Dorothy Day and the Catholic Workers [Reading Guide]

November 8, 2017 — Leave a comment

 

Today (November 8th) marks the 120th birthday of Dorothy Day, co-founder (with Peter Maurin) of the Catholic Worker Movement. 

 

In honor of the occasion, we offer this introductory reading guide on Dorothy Day and the Catholic Worker Movement.

We’ve ordered this list in the order that we think the books should be read, and we offer a brief explanation of why each book was included. We’ve included excerpts of most the books via Google Books.

4.  Dorothy Day: A Radical Devotion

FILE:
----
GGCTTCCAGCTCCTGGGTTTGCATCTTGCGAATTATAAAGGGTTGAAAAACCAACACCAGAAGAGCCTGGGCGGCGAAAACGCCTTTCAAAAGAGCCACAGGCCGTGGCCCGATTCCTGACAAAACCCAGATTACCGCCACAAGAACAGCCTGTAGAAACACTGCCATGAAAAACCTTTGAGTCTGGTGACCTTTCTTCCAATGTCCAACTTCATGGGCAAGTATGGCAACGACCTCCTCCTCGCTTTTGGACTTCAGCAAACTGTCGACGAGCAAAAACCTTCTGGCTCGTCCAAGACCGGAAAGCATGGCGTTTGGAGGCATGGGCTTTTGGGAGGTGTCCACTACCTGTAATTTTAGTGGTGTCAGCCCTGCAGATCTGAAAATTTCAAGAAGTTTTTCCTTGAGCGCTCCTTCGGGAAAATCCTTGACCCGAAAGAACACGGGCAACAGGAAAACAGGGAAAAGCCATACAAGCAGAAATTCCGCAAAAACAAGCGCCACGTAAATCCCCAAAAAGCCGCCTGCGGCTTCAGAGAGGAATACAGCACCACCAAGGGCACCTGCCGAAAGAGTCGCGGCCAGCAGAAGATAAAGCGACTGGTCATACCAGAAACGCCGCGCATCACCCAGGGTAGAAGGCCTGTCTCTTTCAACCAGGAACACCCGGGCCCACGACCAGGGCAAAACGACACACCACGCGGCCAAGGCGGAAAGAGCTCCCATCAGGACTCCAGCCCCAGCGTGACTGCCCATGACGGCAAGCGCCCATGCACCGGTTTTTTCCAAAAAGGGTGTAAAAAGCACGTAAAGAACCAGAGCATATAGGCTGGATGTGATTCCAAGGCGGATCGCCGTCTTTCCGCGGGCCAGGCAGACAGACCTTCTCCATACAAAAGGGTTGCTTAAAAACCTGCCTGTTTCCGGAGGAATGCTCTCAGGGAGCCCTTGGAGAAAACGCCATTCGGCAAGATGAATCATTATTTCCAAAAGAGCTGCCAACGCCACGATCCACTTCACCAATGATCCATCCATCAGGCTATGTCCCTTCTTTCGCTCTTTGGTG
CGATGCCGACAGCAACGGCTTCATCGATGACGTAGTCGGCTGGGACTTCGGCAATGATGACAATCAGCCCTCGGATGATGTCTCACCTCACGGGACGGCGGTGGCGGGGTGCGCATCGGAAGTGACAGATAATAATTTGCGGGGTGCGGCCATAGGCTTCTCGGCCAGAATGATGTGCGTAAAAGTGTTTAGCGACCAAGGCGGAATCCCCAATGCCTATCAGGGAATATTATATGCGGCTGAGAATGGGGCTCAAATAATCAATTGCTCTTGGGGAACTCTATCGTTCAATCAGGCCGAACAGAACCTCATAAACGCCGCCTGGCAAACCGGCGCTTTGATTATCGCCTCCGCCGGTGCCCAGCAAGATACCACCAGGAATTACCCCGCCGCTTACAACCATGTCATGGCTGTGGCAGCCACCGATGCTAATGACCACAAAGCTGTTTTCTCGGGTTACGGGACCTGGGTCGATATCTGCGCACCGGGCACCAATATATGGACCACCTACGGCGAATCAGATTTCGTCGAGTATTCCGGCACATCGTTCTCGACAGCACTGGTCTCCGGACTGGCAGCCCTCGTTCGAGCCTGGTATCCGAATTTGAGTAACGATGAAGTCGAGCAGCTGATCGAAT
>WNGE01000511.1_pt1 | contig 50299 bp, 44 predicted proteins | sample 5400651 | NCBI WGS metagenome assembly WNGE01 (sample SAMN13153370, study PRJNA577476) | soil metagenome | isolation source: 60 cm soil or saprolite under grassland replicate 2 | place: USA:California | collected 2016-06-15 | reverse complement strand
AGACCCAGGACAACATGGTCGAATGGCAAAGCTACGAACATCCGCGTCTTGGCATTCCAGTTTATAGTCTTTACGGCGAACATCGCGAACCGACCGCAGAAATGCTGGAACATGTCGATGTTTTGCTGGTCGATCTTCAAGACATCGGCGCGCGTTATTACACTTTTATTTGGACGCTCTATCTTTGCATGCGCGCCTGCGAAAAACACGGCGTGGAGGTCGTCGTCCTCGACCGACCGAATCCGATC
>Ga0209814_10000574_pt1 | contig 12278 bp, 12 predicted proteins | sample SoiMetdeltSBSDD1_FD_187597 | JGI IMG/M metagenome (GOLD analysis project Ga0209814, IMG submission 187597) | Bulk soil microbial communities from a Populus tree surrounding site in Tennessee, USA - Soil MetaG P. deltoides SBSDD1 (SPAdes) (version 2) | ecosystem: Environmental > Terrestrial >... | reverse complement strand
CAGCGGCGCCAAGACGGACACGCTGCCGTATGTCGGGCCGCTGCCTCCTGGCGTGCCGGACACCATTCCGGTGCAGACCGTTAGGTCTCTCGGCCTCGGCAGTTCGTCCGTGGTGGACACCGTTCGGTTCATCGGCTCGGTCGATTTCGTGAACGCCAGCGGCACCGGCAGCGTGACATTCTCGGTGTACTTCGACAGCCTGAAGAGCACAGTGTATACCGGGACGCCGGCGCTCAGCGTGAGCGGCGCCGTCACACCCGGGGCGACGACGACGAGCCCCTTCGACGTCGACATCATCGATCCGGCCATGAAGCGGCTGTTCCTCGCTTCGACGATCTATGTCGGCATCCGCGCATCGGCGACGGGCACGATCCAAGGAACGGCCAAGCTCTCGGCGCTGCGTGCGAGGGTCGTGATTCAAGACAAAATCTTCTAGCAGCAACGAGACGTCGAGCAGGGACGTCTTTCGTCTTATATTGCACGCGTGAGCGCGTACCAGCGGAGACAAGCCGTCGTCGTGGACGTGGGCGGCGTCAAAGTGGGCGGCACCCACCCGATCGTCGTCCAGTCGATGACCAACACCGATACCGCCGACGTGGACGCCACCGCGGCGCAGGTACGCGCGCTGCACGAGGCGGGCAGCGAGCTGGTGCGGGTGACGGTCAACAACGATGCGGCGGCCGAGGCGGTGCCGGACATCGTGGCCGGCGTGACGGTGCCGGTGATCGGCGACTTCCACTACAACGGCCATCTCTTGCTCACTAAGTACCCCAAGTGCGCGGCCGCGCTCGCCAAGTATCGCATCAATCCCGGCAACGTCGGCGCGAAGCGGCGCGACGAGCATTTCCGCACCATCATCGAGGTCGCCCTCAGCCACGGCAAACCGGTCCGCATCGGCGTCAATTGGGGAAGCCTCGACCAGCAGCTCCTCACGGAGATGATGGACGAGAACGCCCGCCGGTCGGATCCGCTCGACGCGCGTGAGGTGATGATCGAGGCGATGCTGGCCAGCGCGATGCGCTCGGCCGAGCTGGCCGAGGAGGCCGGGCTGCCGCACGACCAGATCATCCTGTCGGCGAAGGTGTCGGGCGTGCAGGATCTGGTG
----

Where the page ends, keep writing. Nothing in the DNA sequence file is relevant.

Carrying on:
By Robert Coles

Robert Coles first met Dorothy Day over thirty-five years ago when, as a medical student, he worked in one of her Catholic Worker soup kitchens. He remained close to this inspiring and controversial woman until her death in 1980. His book, an intellectual and psychological portrait, confronts candidly the central puzzles of her life: the sophisticated Greenwich Village novelist and reporter who converted to Catholicism; the single mother who raised her child in a most unorthodox ”family”; her struggles with sexuality, loneliness, and pride; her devout religious conservatism coupled with radical politics. This intense portrait is based on many years of conversation and correspondence, as well as tape-recorded interviews.


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